Search This Blog

Sunday, January 19, 2014

The Cat Returns. Directed by Hiroyuki Morita. Studio Ghibli (2002)

A warm, charming and very engaging animated film that balances all the essential elements with light handed grace and humour. Haru is girl who is rather unsure of her footing in the world and struggling to find it. When she rescues a cat from being run over and the cat thanks her she is sure it is a dream. She discovers that in fact she has saved the life of the son of the Cat King and the King and the cat kingdom want to thank her. Along with an assortment of gifts that would only really appeal to a cat, live mice and catnip, she gets the news that the Cat King wants her to marry his son, the Cat Prince. Haru is attracted by the possibility, but a warning sends her to the Cat Bureau and she meets the Baron. Following on from being kidnapped and transported to the Cat Kingdom as well as being slowly transformed into a cat herself , Haru has to fight to escape to her own life.
The story manages a very difficult task with deceptive ease, the threat to Haru, become a cat and loose her identity as a human girl is strongly presented. There is a distinct edge of menace in the story and it takes considerable courage, hard work and risk to oppose it. The arc of the story works because the problem is a significant one, and this is one of the many pleasures of the film. The creators respect their audience enough to provide strong plot mechanics, they do not confuse child friendly with marshmallow sentiment.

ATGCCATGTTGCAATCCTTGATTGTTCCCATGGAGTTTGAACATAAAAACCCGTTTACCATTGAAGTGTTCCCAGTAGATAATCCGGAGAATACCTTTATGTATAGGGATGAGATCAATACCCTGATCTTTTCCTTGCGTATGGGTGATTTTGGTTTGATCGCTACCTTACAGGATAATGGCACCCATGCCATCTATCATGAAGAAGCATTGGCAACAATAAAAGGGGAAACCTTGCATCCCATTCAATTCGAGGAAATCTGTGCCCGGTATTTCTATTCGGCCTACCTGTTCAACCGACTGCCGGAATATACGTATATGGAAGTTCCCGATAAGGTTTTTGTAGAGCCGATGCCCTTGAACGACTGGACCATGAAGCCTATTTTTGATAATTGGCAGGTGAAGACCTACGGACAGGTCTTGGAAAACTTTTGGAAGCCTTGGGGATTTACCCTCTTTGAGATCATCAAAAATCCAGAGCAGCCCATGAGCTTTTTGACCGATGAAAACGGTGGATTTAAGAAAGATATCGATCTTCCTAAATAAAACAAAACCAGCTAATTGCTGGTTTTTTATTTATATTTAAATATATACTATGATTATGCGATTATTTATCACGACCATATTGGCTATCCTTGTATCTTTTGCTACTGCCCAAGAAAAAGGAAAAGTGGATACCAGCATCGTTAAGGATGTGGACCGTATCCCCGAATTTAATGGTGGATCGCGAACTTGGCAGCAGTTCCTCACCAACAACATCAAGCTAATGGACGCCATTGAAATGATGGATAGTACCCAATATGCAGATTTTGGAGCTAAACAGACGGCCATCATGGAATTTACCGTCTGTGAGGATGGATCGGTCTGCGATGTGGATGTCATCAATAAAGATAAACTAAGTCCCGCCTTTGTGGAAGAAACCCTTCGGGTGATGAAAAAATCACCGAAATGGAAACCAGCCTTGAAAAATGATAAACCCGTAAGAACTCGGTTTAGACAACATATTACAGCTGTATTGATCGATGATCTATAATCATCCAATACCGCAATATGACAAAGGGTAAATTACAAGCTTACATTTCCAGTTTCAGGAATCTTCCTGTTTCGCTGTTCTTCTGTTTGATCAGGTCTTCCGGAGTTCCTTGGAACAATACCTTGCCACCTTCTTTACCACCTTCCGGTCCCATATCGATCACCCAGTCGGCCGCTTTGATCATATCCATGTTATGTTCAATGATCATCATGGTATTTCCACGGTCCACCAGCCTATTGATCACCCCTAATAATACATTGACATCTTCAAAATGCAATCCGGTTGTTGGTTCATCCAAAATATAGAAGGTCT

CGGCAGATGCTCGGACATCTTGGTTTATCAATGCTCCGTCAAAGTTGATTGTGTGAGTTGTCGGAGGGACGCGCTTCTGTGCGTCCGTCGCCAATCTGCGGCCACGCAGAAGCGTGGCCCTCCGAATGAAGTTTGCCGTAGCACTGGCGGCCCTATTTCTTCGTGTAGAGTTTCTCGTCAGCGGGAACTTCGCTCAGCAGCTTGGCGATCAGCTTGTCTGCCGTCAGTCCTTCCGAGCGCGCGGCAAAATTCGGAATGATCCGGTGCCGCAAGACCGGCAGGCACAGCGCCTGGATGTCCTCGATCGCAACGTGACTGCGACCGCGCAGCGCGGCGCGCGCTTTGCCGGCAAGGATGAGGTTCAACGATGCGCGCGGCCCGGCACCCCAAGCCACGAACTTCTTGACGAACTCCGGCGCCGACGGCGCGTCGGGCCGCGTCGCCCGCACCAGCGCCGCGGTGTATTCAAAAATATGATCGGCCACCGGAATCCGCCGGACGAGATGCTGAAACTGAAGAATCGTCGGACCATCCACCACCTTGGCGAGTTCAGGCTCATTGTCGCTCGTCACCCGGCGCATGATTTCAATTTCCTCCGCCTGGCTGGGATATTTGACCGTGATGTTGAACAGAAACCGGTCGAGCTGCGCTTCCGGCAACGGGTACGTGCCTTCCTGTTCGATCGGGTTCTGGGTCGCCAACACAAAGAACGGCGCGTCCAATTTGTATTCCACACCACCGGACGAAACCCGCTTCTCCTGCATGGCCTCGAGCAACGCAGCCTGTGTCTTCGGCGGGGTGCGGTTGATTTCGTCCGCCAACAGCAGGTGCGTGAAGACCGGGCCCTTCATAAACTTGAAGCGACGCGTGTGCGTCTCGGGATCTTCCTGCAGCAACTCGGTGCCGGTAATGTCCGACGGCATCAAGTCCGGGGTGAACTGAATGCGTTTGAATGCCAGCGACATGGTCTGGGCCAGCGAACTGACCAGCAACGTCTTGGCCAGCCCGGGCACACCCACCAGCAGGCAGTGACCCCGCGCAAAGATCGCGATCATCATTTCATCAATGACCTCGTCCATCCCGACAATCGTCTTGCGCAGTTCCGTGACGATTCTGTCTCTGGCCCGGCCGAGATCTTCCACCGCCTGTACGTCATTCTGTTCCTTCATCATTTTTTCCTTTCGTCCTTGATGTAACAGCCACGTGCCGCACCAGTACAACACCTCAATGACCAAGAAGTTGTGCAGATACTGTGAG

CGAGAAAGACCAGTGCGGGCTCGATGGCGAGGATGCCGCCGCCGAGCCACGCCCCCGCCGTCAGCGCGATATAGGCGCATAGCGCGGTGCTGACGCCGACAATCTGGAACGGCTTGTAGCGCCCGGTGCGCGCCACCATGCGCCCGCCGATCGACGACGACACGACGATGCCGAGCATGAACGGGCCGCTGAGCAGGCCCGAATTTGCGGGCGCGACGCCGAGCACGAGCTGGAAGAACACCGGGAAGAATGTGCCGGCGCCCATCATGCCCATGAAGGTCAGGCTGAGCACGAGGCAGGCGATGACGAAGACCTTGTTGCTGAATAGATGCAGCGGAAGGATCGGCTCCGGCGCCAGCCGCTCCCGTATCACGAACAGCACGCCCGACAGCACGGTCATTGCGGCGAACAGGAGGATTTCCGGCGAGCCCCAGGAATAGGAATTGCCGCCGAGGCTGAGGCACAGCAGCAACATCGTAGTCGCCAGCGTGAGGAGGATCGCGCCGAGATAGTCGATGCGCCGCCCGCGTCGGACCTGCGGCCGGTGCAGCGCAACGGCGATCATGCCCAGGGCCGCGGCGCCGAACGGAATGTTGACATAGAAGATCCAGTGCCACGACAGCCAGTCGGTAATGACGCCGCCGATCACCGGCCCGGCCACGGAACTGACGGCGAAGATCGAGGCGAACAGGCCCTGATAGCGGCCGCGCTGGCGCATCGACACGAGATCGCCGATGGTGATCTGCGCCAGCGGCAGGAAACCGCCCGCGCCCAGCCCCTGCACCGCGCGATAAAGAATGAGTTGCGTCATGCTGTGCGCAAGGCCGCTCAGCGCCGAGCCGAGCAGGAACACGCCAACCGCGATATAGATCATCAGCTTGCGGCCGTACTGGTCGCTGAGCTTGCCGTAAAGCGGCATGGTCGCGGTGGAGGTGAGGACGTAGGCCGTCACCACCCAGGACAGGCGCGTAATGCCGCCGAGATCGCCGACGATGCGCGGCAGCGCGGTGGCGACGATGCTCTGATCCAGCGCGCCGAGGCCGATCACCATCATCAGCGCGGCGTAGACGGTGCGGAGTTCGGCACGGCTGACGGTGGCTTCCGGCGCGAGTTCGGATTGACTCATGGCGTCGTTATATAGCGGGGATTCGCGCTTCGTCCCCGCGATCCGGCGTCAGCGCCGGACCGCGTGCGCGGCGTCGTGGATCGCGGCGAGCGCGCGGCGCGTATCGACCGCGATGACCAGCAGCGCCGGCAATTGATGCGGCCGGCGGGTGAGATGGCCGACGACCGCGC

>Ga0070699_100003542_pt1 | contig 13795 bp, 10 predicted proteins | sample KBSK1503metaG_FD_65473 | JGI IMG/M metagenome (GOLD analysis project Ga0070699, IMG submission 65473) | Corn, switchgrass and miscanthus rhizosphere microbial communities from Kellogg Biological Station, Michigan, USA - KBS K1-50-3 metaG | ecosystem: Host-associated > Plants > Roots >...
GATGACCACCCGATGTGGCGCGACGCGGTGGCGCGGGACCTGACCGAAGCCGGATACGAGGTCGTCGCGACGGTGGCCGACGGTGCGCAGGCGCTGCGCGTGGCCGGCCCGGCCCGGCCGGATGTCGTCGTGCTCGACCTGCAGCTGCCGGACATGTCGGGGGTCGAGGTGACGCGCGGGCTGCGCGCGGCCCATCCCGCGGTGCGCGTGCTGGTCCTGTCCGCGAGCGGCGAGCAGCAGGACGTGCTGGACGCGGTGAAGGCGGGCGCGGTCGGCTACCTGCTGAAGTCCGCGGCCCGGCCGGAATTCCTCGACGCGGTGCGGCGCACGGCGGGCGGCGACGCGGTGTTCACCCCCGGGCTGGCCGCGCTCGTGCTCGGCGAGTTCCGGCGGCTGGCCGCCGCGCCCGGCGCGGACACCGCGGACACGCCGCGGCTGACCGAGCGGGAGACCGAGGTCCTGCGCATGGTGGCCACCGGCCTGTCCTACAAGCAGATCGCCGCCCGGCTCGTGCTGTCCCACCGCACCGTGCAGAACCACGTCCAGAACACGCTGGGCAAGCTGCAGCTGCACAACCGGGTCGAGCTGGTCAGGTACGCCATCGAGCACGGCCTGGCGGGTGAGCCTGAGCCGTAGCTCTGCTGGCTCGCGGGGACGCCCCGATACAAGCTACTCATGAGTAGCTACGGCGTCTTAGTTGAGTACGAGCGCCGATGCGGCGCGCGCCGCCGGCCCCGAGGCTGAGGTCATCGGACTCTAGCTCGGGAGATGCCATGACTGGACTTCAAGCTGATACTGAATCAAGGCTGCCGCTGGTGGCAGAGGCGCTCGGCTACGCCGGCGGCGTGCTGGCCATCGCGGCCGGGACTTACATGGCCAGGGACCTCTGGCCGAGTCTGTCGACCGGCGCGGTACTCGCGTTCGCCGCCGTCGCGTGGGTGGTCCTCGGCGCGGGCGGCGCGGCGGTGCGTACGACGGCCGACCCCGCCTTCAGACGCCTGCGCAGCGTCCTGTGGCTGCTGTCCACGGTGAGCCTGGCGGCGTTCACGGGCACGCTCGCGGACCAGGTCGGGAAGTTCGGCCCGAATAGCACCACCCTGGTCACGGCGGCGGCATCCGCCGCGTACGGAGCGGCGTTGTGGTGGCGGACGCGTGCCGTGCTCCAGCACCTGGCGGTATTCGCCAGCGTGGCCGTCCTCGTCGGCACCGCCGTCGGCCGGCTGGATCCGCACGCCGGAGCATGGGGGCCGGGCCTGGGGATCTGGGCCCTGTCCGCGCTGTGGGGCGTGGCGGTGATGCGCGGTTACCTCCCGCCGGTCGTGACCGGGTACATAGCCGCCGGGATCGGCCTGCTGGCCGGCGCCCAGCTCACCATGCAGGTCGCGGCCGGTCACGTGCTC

The art is a joy, friendly and inviting with beautiful colours highlighting astonishing details. When the procession from the Cat Kingdom first arrives, all the cats from the kingdom walk upright, there are security guard cats with markings like black suits, white shirts and ties and the remove the local felines with force and dexterity. The art is never angular and sharp, it is soft and inviting, it allows the darker aspects of the story emerge on their own terms rather than signposting them. The key cast members, in particular the Cat King and the Baron are brimming with life and vitality, assertively pursuing their aims with clarity and force. The Cat King gives the appearance of being an aged hippie, there is a forceful and greedy personality hiding beneath the drawl, the Baron is a wonderfully, suave and unflappable action hero.  Haru only emerges when she does find herself and the finale is a smart showing of what that really means.
The film has a strong confidence that the problems of living are better dealt with than run away from, that doing so is not easy, it is worth it. Wonderful and funny, a serious pleasure.

No comments:

Post a Comment